Cardiovascular autonomic neuropathy (CAN) is a type of dysfunction commonly found in people with diabetes. It results from damage to the nerves that lead to the heart and blood vessels.
Autonomic nerves travel from the brain to signal the heart to beat more forcefully or at a different pace to keep up with the body's needs. In CAN, the heart and blood vessels either do not receive or appropriately respond to these signals, resulting in various symptoms. People with CAN may have increased risk of heart complications, including arrhythmias and heart failure.
This article discusses CAN symptoms, causes, diagnosis, and treatment options.
Symptoms of Cardiovascular Autonomic Neuropathy
CAN symptoms affect a person's quality of life. They commonly include the following:
- Light-headedness or dizziness, especially with standing
- Racing heart
- Exercise intolerance
Many symptoms of CAN occur or worsen when changing position from lying or sitting to standing. Symptoms such as light-headedness and vision disturbance upon standing are known as orthostatic intolerance.
When we stand, blood pools in the legs, causing a temporary decrease in blood pressure. Autonomic nerves signal to the heart to beat faster and harder, and signal the veins in the blood vessels to help keep blood pressure up, as well as to contract the veins to help push the blood back up. Orthostatic intolerance happens where there is a problem with this process.
What Is the Autonomic Nervous System?
The autonomic nervous system controls basic body functions that we rely on without even being aware of them. This includes heartbeat, blood pressure, breathing, and digestion.
CAN is defined as an autonomic disorder in people with diabetes. Poor blood sugar control over time damages nerves throughout the body, leading to neuropathy.
Diabetes and Neuropathy
If you've been diagnosed with diabetes, you have probably been told to monitor changes in your feet. This is because the nerves in the feet may be less sensitive and you could be unaware of a cut or infection there. This is known as peripheral neuropathy.
Other causes of autonomic neuropathy, also known as dysautonomia, include the following:
Some experts have suggested that some of the ongoing symptoms of long COVID after a COVID-19 infection may be related to CAN, but this need further study.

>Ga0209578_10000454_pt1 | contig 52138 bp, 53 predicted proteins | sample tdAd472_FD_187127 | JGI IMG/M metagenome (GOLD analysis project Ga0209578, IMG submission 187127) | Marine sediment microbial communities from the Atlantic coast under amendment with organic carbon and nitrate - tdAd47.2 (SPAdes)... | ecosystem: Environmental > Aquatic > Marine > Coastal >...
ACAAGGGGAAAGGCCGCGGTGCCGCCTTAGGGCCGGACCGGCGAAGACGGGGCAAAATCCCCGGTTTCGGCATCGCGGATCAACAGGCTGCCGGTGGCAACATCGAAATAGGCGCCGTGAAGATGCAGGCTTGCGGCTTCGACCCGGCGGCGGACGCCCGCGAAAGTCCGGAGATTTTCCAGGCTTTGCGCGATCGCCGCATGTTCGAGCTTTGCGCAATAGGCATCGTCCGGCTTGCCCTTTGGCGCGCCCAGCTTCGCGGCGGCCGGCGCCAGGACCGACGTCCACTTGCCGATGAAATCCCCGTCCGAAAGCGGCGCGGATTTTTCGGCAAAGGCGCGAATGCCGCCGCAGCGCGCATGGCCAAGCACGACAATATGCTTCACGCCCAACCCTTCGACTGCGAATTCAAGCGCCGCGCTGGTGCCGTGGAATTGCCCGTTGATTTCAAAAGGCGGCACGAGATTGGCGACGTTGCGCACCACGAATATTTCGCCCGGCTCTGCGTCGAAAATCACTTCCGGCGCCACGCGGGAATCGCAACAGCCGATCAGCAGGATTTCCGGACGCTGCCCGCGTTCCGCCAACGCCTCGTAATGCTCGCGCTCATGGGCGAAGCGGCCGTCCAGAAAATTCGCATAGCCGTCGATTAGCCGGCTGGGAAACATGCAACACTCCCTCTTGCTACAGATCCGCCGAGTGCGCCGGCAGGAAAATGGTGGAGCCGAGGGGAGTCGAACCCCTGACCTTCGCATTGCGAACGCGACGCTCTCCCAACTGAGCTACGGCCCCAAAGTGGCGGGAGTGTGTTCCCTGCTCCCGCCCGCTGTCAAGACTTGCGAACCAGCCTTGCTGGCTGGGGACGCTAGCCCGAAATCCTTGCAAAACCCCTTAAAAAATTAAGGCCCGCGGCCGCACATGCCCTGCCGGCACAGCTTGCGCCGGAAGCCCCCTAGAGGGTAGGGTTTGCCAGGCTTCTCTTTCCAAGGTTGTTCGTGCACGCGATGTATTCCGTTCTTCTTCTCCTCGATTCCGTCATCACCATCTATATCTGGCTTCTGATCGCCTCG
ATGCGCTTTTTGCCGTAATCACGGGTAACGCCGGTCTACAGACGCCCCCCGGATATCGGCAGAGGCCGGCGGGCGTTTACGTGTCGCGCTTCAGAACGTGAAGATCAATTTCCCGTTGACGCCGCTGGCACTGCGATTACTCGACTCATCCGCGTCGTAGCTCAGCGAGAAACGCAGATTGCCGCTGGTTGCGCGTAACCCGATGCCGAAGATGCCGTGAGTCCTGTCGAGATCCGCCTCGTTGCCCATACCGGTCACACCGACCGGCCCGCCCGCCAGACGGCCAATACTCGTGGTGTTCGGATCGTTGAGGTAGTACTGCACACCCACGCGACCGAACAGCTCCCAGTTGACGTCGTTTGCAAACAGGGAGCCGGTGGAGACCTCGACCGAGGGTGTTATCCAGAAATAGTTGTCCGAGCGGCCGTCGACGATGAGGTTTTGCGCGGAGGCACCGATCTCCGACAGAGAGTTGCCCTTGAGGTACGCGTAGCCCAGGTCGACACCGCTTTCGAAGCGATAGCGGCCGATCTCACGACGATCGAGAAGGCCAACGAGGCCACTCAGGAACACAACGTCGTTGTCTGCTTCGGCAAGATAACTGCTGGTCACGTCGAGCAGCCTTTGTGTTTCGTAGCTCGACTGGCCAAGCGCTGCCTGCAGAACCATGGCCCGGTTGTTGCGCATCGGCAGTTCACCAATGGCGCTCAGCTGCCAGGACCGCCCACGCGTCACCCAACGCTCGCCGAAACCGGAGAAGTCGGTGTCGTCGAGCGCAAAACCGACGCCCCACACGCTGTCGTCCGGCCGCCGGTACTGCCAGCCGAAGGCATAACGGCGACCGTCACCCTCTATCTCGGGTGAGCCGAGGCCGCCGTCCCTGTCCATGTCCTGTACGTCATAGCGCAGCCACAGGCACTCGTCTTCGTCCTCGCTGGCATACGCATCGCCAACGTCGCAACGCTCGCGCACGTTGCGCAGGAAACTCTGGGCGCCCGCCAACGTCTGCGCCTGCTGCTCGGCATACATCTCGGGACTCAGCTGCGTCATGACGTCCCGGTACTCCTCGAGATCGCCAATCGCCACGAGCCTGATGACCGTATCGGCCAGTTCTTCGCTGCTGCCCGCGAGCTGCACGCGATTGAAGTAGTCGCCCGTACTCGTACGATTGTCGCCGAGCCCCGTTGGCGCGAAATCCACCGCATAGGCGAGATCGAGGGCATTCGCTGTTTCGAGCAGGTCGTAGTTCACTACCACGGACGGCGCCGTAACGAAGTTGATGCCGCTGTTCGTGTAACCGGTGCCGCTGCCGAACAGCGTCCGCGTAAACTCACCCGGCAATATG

Because the symptoms of CAN can be vague and overlap with symptoms of other disorders, diagnosis can be challenging. Results from several types of tests are combined to arrive at a CAN diagnosis.
These include cardiovascular autonomic reflex testing and cardiovascular sympathetic tests, which measure heart rate variability, blood pressure response, or electrocardiogram findings to various maneuvers.
Nuclear imaging tests, known as heart sympathetic imaging, may have a role in diagnosing CAN in the future.
CAN has been associated with heart disease. People with CAN may have a higher risk of the following:
There is no specific medical treatment to reverse CAN. Treatment instead focuses on preventing further damage and managing symptoms.
Some lifestyle measures, like diet and exercise, may be able to reverse CAN, including:
- Controlling blood sugar to prevent further nerve damage
- Optimizing cardiovascular risk factors, such as cholesterol and blood pressure
- Managing complications like heart failure and coronary artery disease
Lifestyle considerations are important to help manage symptoms. For example, those with orthostatic intolerance can benefit from standing up slowly, staying well-hydrated, exercising, and using compression stockings.
Some medications, such as fludrocortisone, midodrine, or droxidopa, may be used to help alleviate symptoms.
CAN symptoms can be frustrating to live with since they may have a profound effect on everyday life. Having the understanding and support of your treatment team, family, and friends is important.
Joining a support group for people with autonomic disorders, either in person or online, can help connect you with others who may have similar experiences.
CAN is a nervous system condition affecting the nerves that bring signals to the heart and blood vessels. When these nerves become dysfunctional, the heart and blood vessels don't properly keep up with the needs of the body during activities. It can be noticed when standing up or exercising. This condition can result in symptoms that affect daily life, such as fatigue, heart racing, orthostatic intolerance, and difficulty exercising.
CAN is most often a complication of long-standing, uncontrolled diabetes. Treatment involves managing symptoms and controlling risk factors for cardiovascular disease, such as blood sugar, cholesterol, and blood pressure. CAN also increases the risk of heart complications like heart attack and arrhythmias, so prompt treatment is essential.
A Word From Verywell
Because symptoms of CAN overlap with many other conditions, diagnosis can be challenging and take time. Oftentimes, multiple tests and specialist referrals are required. All of this can be overwhelming and frustrating. Specialized centers for autonomic disorders and support groups can be invaluable for people living with CAN.